Mark McDaniel

Mark McDaniel

Director of the Center for Integrative Research on Cognition, Learning, and Education (CIRCLE)
​Professor of Psychological & Brain Sciences
PhD, University of Colorado - Boulder
MS, University of Colorado - Boulder
BS, Oberlin College

contact info:

mailing address:

  • Washington University
    CB 1125
    One Brookings Drive
    St. Louis, MO 63130-4899

​Professor McDaniel is the principal investigator in the Memory and Complex Learning Laboratory. He has two main research interests: prospective memory and education.

McDaniel conducts research in the general area of human learning and memory. His most significant lines of work encompass several areas: prospective memory, encoding processes in enhancing memory, retrieval processes and mnemonic effects of retrieval, functional and intervening concept learning, and aging and memory. One unifying theme in this research is the investigation of factors and processes that lead to memory and learning failures. In much of this work, he has extended his theories and investigations to educationally relevant paradigms.

Selected Publications

Anderson, F. T., & McDaniel, M. A. (2019). Retrieval in prospective memory: Multiple processes or just delay? Quarterly Journal of Experimental Psychology. Advance online publication. http://dx.doi.org/10.1177/1747021819845622.

Cejudo, A. B., McDaniel, M. A., & Bajo, M. T. (2019). Event versus activity-based cues and motivation in school-related prospective memory tasks.  PLoS ONE 14(4):e0215845. DOI: 10.1371/journal.pone.0215845

Miyatsu, T., Gouravajhala, R., Nosofsky, R. M., & McDaniel, M. A. (2019). Feature highlighting enhances learning of a complex natural science category. Journal of Experimental Psychology: Learning, Memory, and Cognition, 45, 1-16.

Nosofsky, R. M., Sanders, C. A., Zhu, X, & McDaniel, M. A. (2019). Model-guided search in optimal natural-science-category training exemplars: A work in progress.  Psychonomic Bulletin & Review, 26, 48-76.

McDaniel, M. A., Cahill, M. J., Frey, R. F., Rauch, M., Doele, J., Ruvolo, D., & Daschbach, M. M. (2018). Individual differences in learning exemplars versus abstracting rules: Associations with exam performance in college science. Journal of Applied Research in Memory and Cognition, 7, 241-251.

Anderson, F. T., Rummel, J., & McDaniel, M. A. (2018).  Proceeding with care for successful prospective memory: Do we delay ongoing responding or actively monitor for cues? Journal of Experimental Psychology: Learning, Memory, and Cognition, 44, 1036-1050.

Mark A. McDaniel, Robert M. Nosofsky and Craig A. Sanders. (2018) Tests of an Exemplar-Memory Model of Classification Learning in a High-Dimensional Natural-Science Category Domain. Journal of Experimental Psychology: General 2018, Vol. 147, No. 3, 328–353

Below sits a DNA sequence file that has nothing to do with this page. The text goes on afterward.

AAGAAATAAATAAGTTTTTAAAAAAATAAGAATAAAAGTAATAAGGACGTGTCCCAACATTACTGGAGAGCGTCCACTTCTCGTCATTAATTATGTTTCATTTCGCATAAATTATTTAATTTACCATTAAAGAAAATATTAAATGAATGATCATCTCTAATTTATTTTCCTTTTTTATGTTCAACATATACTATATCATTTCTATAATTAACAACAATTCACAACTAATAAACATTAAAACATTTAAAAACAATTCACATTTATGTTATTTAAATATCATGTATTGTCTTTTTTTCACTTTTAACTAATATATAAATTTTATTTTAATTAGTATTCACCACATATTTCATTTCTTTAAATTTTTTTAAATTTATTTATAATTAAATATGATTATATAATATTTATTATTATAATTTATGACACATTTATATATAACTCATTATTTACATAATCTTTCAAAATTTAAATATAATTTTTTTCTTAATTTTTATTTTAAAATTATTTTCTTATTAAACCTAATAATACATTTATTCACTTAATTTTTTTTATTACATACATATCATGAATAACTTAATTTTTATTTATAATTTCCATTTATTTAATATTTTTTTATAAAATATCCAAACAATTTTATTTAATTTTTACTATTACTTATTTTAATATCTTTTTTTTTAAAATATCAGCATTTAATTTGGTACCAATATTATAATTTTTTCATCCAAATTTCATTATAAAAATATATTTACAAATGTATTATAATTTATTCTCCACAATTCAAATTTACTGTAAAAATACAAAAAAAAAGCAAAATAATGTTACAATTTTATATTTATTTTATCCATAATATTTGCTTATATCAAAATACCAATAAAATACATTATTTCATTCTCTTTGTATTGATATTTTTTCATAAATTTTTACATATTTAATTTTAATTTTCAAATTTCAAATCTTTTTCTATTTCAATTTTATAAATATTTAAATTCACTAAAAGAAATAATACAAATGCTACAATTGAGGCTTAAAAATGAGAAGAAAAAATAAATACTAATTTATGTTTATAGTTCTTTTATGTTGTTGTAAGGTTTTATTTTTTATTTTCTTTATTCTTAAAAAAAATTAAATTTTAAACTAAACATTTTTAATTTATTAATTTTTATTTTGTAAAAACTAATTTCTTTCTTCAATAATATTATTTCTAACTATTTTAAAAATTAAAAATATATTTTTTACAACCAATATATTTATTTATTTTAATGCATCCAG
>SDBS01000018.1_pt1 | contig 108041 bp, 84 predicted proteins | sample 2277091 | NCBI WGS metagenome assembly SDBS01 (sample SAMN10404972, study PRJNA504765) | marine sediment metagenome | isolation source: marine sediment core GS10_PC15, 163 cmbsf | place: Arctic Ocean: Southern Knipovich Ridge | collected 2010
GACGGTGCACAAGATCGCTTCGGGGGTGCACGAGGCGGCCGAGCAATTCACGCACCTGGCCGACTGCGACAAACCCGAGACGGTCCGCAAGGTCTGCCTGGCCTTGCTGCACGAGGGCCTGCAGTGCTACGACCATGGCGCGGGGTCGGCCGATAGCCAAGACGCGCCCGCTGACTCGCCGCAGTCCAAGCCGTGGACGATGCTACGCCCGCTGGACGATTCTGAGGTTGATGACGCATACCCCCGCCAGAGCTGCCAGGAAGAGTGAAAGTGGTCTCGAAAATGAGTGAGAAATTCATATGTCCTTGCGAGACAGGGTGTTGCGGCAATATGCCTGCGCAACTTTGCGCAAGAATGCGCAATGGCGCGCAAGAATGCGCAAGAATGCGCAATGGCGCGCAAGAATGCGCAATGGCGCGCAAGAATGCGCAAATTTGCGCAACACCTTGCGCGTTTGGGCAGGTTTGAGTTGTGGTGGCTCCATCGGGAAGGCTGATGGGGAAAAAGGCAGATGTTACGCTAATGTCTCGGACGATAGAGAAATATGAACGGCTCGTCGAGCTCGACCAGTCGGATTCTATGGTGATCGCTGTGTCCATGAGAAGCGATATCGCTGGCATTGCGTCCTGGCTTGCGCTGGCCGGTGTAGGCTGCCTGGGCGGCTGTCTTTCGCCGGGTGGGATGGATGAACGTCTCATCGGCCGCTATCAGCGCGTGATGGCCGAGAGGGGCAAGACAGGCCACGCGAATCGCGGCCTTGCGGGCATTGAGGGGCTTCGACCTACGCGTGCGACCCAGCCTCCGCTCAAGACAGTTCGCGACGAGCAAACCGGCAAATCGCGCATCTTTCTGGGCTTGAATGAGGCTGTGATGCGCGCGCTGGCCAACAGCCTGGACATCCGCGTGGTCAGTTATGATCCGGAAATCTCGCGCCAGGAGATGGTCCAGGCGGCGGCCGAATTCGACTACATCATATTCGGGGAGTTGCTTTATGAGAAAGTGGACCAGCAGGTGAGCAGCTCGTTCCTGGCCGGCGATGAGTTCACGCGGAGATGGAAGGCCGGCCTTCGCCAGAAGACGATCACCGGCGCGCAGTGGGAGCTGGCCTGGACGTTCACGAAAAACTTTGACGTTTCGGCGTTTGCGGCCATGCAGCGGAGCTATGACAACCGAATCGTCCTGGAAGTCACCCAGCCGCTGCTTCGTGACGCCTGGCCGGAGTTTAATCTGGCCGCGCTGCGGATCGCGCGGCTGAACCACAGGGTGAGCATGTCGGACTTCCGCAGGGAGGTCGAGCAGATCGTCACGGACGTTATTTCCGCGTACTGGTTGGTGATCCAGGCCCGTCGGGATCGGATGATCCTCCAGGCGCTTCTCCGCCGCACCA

Mark A. McDaniel, Michael J. Cahill, and Julie M. Bugg. (2016) The Curious Case of Orthographic Distinctiveness: Disruption of Categorical Processing. Journal of Experimental Psychology: Learning, Memory, and Cognition, Vol. 42, No. 1, 104–113

Integrating Cognitive Science with Innovative Teaching in STEM Disciplines

Integrating Cognitive Science with Innovative Teaching in STEM Disciplines

This volume collects the ideas and insights discussed at a novel conference, the Integrating Cognitive Science with Innovative Teaching in STEM Disciplines Conference, which was held September 27-28, 2012 at Washington University in St. Louis. With funding from the James S. McDonnell Foundation, the conference was hosted by Washington University’s Center for Integrative Research on Cognition, Learning, and Education (CIRCLE), a center established in 2011. 

Make It Stick: The Science of Successful Learning

Make It Stick: The Science of Successful Learning

Peter Brown, Henry Roediger III, and Mark McDaniel

 

To most of us, learning something "the hard way" implies wasted time and effort. Good teaching, we believe, should be creatively tailored to the different learning styles of students and should use strategies that make learning easier. Make It Stick turns fashionable ideas like these on their head. Drawing on recent discoveries in cognitive psychology and other disciplines, the authors offer concrete techniques for becoming more productive learners.

 

Memory plays a central role in our ability to carry out complex cognitive tasks, such as applying knowledge to problems never before encountered and drawing inferences from facts already known. New insights into how memory is encoded, consolidated, and later retrieved have led to a better understanding of how we learn. Grappling with the impediments that make learning challenging leads both to more complex mastery and better retention of what was learned.

 

Many common study habits and practice routines turn out to be counterproductive. Underlining and highlighting, rereading, cramming, and single-minded repetition of new skills create the illusion of mastery, but gains fade quickly. More complex and durable learning come from self-testing, introducing certain difficulties in practice, waiting to re-study new material until a little forgetting has set in, and interleaving the practice of one skill or topic with another. Speaking most urgently to students, teachers, trainers, and athletes, Make It Stick will appeal to all those interested in the challenge of lifelong learning and self-improvement.